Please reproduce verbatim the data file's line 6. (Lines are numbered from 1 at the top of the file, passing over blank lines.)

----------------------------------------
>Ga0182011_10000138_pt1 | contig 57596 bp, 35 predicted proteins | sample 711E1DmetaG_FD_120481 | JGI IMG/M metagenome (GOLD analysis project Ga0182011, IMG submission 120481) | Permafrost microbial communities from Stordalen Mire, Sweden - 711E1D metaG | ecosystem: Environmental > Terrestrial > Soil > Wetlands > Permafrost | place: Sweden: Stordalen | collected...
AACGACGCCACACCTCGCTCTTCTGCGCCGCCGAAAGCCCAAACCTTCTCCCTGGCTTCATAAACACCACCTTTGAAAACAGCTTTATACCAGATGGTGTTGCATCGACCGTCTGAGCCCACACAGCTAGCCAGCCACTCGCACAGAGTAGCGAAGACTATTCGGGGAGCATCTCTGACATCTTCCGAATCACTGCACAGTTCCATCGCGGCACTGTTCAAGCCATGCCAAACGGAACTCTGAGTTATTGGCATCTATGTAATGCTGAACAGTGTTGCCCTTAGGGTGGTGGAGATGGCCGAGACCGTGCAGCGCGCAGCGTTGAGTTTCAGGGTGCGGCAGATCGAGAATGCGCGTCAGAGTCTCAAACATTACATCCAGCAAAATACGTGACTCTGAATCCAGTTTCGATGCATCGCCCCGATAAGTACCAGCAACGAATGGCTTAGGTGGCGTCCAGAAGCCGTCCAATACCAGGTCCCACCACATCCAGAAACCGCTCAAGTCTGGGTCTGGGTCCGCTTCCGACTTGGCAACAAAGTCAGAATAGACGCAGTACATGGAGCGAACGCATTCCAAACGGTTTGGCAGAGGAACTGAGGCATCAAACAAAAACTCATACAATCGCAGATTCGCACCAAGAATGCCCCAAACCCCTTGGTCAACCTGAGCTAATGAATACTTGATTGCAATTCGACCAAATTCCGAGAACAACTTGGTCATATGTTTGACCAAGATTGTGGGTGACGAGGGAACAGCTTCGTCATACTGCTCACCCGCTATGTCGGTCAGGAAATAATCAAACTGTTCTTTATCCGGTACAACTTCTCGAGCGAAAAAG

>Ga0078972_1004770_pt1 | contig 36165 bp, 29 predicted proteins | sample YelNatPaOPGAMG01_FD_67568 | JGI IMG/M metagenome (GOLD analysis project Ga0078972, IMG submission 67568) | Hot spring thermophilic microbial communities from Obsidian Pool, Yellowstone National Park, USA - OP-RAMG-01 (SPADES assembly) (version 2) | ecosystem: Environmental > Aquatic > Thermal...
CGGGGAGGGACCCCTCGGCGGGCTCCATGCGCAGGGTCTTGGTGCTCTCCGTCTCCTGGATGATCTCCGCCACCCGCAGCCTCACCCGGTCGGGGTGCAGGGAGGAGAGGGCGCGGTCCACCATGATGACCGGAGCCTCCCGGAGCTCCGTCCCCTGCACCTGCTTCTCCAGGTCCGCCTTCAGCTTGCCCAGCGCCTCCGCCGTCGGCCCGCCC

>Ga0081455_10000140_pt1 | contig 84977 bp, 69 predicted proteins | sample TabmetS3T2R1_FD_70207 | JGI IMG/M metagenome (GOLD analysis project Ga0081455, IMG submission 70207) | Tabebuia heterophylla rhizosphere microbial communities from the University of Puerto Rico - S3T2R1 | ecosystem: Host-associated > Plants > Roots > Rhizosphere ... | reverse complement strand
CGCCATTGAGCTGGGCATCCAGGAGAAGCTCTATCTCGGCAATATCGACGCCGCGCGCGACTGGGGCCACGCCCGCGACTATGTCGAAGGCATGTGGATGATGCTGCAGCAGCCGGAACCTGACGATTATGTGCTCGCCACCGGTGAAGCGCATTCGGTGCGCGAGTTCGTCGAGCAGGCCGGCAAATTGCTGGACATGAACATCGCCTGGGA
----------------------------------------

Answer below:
CGCCATTGAGCTGGGCATCCAGGAGAAGCTCTATCTCGGCAATATCGACGCCGCGCGCGACTGGGGCCACGCCCGCGACTATGTCGAAGGCATGTGGATGATGCTGCAGCAGCCGGAACCTGACGATTATGTGCTCGCCACCGGTGAAGCGCATTCGGTGCGCGAGTTCGTCGAGCAGGCCGGCAAATTGCTGGACATGAACATCGCCTGGGA